gms | German Medical Science

56. Jahrestagung der Deutschen Gesellschaft für Neurochirurgie e. V. (DGNC)
3èmes journées françaises de Neurochirurgie (SFNC)

Deutsche Gesellschaft für Neurochirurgie e. V.
Société Française de Neurochirurgie

07. bis 11.05.2005, Strasbourg

Titanium and Carbon Cages in posterior lumbar interbody fusion (PLIF)

Vergleichsstudie von Titan und Carbon Cages bei dorsaler Spondylodese (PLIF)

Meeting Abstract

Suche in Medline nach

  • corresponding author S. Bone - Klinik für Neurochirurgie, BG-Klinik Bergmannstrost, Halle/Saale
  • A. Beier - Klinik für Neurochirurgie, BG-Klinik Bergmannstrost, Halle/Saale
  • H. J. Meisel - Klinik für Neurochirurgie, BG-Klinik Bergmannstrost, Halle/Saale

Deutsche Gesellschaft für Neurochirurgie. Société Française de Neurochirurgie. 56. Jahrestagung der Deutschen Gesellschaft für Neurochirurgie e.V. (DGNC), 3èmes journées françaises de Neurochirurgie (SFNC). Strasbourg, 07.-11.05.2005. Düsseldorf, Köln: German Medical Science; 2005. Doc09.05.-11.04

Die elektronische Version dieses Artikels ist vollständig und ist verfügbar unter: http://www.egms.de/de/meetings/dgnc2005/05dgnc0049.shtml

Veröffentlicht: 4. Mai 2005

© 2005 Bone et al.
Dieser Artikel ist ein Open Access-Artikel und steht unter den Creative Commons Lizenzbedingungen (http://creativecommons.org/licenses/by-nc-nd/3.0/deed.de). Er darf vervielf&aauml;ltigt, verbreitet und &oauml;ffentlich zug&aauml;nglich gemacht werden, vorausgesetzt dass Autor und Quelle genannt werden.


Gliederung

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Objective

To evaluate whether there is an influence on clinical results and radiological findings using Telamon Carbon Cages as an substitute for Telamon Titanium Cages during PLIF-technique in spinal surgery.

Methods

We studied the fusion process and the clinical outcome after surgical treatment with PLIF in 109 patients with degenerative lumbar spine diseases in combination with dorsal fixation with pedicle screws and titanium and carbon cages from 11/2000 until 11/2004. We used titanium cages in 87 and carbon cages in 22 patients. Patient follow-up consisted of similar pre- and post- operative radiographic and clinical evaluation at 6, 12 and 24 months.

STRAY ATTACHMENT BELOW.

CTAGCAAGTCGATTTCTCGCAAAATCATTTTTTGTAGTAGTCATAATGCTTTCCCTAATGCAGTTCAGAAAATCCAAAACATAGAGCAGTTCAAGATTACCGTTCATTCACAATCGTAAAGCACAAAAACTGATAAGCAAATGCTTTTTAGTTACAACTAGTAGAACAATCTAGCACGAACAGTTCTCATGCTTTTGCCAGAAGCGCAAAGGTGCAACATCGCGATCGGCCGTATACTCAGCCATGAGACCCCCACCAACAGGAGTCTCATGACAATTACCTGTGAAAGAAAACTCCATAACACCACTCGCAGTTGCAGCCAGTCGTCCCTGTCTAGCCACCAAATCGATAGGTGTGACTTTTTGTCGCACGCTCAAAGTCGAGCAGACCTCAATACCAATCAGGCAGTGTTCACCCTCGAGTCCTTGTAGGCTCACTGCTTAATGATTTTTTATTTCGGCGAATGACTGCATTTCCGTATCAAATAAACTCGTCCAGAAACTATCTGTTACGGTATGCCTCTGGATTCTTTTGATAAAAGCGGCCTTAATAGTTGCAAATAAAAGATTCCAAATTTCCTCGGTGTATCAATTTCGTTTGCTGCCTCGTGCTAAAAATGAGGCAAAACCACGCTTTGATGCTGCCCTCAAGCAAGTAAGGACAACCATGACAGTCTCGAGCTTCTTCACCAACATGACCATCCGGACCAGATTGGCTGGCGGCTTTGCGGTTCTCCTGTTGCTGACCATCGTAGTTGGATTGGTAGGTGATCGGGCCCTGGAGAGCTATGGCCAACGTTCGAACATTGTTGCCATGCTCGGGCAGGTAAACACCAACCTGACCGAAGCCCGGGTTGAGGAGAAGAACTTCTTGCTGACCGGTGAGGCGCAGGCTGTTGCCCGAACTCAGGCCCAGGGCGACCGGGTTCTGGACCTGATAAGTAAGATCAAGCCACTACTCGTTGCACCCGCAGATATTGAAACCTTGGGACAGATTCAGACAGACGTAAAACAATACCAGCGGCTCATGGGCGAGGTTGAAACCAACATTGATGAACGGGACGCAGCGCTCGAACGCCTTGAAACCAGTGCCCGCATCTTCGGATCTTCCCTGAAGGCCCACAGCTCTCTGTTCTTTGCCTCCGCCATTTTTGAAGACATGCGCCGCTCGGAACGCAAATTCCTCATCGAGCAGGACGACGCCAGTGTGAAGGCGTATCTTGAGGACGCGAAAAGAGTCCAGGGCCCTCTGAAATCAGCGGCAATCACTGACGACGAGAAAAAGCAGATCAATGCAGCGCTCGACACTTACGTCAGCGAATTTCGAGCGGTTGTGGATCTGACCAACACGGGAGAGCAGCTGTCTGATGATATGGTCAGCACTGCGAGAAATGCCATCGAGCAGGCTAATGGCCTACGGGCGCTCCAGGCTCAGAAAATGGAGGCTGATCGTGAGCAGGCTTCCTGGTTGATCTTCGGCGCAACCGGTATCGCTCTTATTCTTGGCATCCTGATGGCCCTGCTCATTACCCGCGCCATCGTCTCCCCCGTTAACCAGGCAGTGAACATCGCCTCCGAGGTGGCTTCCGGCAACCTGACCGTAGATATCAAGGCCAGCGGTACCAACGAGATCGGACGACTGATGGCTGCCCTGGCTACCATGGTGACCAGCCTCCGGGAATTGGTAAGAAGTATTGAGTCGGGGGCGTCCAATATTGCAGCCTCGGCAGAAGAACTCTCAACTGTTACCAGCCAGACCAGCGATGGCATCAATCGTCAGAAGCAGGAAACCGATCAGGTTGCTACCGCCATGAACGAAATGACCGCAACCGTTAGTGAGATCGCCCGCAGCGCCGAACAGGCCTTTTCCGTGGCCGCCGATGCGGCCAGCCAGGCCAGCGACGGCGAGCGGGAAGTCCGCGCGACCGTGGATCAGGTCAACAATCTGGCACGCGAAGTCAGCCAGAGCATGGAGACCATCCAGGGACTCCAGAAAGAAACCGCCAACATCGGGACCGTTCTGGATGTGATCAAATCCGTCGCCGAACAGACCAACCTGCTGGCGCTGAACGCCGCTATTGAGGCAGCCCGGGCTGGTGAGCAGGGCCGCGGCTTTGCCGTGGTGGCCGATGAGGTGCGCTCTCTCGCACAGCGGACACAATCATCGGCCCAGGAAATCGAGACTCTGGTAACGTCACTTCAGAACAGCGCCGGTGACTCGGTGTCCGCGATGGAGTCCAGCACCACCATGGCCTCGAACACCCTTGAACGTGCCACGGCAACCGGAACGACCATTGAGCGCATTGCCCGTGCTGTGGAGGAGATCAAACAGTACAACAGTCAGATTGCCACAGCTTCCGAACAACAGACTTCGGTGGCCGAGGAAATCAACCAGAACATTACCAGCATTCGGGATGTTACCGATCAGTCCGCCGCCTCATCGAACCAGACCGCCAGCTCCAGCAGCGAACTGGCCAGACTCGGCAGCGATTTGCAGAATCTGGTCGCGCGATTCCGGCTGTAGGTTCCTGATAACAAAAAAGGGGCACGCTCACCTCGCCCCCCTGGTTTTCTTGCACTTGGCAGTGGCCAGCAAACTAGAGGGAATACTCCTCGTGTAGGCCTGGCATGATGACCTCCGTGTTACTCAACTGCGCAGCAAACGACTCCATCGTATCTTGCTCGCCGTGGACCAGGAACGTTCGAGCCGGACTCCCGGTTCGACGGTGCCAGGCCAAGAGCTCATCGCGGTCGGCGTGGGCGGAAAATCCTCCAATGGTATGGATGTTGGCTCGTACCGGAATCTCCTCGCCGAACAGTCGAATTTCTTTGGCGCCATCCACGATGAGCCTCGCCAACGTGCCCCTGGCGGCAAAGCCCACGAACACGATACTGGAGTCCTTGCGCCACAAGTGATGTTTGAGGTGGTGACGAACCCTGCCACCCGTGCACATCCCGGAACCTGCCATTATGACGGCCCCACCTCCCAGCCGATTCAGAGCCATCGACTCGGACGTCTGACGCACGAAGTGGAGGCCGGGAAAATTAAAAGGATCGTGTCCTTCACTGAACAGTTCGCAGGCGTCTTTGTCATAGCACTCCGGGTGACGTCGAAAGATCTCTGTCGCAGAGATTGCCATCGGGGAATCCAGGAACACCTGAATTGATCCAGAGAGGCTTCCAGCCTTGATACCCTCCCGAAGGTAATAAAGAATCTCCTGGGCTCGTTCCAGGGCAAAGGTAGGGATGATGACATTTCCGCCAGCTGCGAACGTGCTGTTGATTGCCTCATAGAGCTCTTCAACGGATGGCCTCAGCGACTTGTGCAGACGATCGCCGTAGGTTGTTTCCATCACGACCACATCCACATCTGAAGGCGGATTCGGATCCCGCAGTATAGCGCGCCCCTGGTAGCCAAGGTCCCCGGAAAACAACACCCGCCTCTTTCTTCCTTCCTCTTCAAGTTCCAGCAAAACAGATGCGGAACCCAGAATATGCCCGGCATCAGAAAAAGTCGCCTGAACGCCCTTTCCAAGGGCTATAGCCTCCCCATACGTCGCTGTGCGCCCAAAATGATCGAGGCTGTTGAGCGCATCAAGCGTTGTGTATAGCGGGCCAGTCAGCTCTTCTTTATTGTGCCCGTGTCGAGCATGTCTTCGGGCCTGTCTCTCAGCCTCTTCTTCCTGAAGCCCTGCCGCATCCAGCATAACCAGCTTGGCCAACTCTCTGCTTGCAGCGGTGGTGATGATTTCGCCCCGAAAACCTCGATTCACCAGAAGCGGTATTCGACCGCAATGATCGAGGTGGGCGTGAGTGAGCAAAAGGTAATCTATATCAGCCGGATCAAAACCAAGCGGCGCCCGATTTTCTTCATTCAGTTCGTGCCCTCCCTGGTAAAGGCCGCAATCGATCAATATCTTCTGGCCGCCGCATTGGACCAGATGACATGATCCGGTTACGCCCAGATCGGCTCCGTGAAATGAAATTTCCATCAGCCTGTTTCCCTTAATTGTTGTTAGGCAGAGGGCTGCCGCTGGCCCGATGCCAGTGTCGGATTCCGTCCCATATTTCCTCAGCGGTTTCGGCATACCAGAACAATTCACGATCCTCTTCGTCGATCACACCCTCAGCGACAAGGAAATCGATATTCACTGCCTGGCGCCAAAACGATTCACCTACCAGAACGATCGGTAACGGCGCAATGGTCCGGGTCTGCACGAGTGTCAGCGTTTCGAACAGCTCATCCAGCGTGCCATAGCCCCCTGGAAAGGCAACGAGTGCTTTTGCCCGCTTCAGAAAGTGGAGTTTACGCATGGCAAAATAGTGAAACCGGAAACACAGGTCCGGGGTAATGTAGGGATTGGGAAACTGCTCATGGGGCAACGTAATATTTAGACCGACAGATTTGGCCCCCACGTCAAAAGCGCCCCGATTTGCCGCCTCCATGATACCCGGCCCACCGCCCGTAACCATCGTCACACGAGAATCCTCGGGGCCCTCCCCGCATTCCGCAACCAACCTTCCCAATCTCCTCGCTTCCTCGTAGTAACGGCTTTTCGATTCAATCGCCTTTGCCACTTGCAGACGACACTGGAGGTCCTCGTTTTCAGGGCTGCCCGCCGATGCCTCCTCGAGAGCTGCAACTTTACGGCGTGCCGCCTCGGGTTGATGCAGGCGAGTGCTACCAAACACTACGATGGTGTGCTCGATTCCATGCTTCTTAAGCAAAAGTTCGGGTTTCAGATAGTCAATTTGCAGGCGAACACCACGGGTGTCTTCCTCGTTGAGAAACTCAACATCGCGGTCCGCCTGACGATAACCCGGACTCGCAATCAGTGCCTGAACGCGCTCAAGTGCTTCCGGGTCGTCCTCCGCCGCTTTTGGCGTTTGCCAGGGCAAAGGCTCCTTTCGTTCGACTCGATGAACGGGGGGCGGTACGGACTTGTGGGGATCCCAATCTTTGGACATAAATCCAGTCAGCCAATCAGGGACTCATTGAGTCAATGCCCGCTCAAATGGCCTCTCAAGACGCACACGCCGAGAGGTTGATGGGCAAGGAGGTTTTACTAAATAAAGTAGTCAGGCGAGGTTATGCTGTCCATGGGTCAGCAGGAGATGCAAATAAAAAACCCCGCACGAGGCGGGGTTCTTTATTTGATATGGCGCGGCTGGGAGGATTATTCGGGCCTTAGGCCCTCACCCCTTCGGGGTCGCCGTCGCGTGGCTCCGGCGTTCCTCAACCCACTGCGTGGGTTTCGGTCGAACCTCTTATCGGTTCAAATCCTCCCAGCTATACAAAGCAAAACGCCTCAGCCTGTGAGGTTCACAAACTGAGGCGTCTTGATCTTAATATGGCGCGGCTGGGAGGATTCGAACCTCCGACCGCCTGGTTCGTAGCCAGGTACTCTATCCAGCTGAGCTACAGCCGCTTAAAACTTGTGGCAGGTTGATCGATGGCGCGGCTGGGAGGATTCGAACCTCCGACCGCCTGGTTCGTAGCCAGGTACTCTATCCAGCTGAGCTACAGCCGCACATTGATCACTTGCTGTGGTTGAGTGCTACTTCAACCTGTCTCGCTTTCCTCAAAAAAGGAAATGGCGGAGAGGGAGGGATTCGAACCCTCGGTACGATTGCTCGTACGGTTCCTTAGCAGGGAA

Results

In the titanium group 58 patients (66,7%) and 21 patients (95,5%) in the carbon group were available for complete follow-up evaluation. Clinical assessments demonstrated clear improvement in all patients without significant differences between the titanium group and the carbon group. Fusion was apparent in 42,9% in the carbon group and 100% in the titanium group in the 6-month computed tomographs. After 12 month, fusion is apparent in 86,4% in the carbon group. In the 24 month examination 100% fusion in both Groups is apparent. Postoperative radiographs showed good remodeling of the treated spinal segment. As an expected side effect the CT scans of the patients implanted with carbon cages showed fewer artifacts. The surgical safety and feasibility of titanium and carbon cages was similar.

Conclusions

Former studies have shown positive results in both fusion rates and clinical outcome using titanium cages in PLIF. Our study has not demonstrated any significant differences in evaluation score data and patient self assessment using carbon cages. This is to be explained by comparable results of decompression of nerve structures, stabilization and balance restoration of the lumbar spine. In addition to that, implantation of carbon cages is save and feasible. However ossification process is not similar with different cages. This would seem to suggest that there is an influence of the cage material or probably of variations in cage design to. Another explanation could be in the fact that visualization of fusion process with lesser artifacts by carbon cages is more accurate. Account of small “black holes” in the grown bone material in the CT scans after 3 and 6 month completed fusion was described later.